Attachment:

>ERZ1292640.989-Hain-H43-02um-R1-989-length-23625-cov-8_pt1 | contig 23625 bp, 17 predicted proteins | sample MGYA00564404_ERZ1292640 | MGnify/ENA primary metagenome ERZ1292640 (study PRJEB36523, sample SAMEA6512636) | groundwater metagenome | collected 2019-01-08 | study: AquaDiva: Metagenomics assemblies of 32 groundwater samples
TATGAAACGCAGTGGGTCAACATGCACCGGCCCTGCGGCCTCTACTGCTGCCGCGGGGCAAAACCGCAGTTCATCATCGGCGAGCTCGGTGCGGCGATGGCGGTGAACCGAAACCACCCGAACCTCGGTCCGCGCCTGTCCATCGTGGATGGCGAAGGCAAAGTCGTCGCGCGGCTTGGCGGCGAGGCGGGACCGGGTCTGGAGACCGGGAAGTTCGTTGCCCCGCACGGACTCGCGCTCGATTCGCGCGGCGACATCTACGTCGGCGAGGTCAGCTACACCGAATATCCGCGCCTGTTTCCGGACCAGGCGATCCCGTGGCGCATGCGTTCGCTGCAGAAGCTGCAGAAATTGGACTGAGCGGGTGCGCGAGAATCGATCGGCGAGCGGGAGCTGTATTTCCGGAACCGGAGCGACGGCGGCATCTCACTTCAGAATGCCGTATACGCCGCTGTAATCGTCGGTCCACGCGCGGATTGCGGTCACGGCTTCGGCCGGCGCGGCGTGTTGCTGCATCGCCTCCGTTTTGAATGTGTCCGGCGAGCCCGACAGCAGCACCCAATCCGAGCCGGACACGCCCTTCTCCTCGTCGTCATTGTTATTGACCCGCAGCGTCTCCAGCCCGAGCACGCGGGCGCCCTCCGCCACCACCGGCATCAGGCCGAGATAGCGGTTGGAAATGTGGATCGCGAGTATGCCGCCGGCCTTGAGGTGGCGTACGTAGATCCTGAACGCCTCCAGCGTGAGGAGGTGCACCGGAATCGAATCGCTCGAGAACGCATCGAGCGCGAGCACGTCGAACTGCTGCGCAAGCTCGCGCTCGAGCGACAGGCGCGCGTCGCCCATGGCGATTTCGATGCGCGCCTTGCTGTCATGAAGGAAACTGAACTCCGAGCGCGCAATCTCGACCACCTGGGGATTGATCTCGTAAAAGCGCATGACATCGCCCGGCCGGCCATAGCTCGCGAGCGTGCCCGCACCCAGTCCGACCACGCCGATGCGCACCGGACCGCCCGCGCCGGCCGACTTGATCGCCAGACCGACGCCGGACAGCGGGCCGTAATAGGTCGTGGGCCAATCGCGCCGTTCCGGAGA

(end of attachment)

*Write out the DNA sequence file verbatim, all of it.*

>ERZ1292640.989-Hain-H43-02um-R1-989-length-23625-cov-8_pt1 | contig 23625 bp, 17 predicted proteins | sample MGYA00564404_ERZ1292640 | MGnify/ENA primary metagenome ERZ1292640 (study PRJEB36523, sample SAMEA6512636) | groundwater metagenome | collected 2019-01-08 | study: AquaDiva: Metagenomics assemblies of 32 groundwater samples
TATGAAACGCAGTGGGTCAACATGCACCGGCCCTGCGGCCTCTACTGCTGCCGCGGGGCAAAACCGCAGTTCATCATCGGCGAGCTCGGTGCGGCGATGGCGGTGAACCGAAACCACCCGAACCTCGGTCCGCGCCTGTCCATCGTGGATGGCGAAGGCAAAGTCGTCGCGCGGCTTGGCGGCGAGGCGGGACCGGGTCTGGAGACCGGGAAGTTCGTTGCCCCGCACGGACTCGCGCTCGATTCGCGCGGCGACATCTACGTCGGCGAGGTCAGCTACACCGAATATCCGCGCCTGTTTCCGGACCAGGCGATCCCGTGGCGCATGCGTTCGCTGCAGAAGCTGCAGAAATTGGACTGAGCGGGTGCGCGAGAATCGATCGGCGAGCGGGAGCTGTATTTCCGGAACCGGAGCGACGGCGGCATCTCACTTCAGAATGCCGTATACGCCGCTGTAATCGTCGGTCCACGCGCGGATTGCGGTCACGGCTTCGGCCGGCGCGGCGTGTTGCTGCATCGCCTCCGTTTTGAATGTGTCCGGCGAGCCCGACAGCAGCACCCAATCCGAGCCGGACACGCCCTTCTCCTCGTCGTCATTGTTATTGACCCGCAGCGTCTCCAGCCCGAGCACGCGGGCGCCCTCCGCCACCACCGGCATCAGGCCGAGATAGCGGTTGGAAATGTGGATCGCGAGTATGCCGCCGGCCTTGAGGTGGCGTACGTAGATCCTGAACGCCTCCAGCGTGAGGAGGTGCACCGGAATCGAATCGCTCGAGAACGCATCGAGCGCGAGCACGTCGAACTGCTGCGCAAGCTCGCGCTCGAGCGACAGGCGCGCGTCGCCCATGGCGATTTCGATGCGCGCCTTGCTGTCATGAAGGAAACTGAACTCCGAGCGCGCAATCTCGACCACCTGGGGATTGATCTCGTAAAAGCGCATGACATCGCCCGGCCGGCCATAGCTCGCGAGCGTGCCCGCACCCAGTCCGACCACGCCGATGCGCACCGGACCGCCCGCGCCGGCCGACTTGATCGCCAGACCGACGCCGGACAGCGGGCCGTAATAGGTCGTGGGCCAATCGCGCCGTTCCGGAGA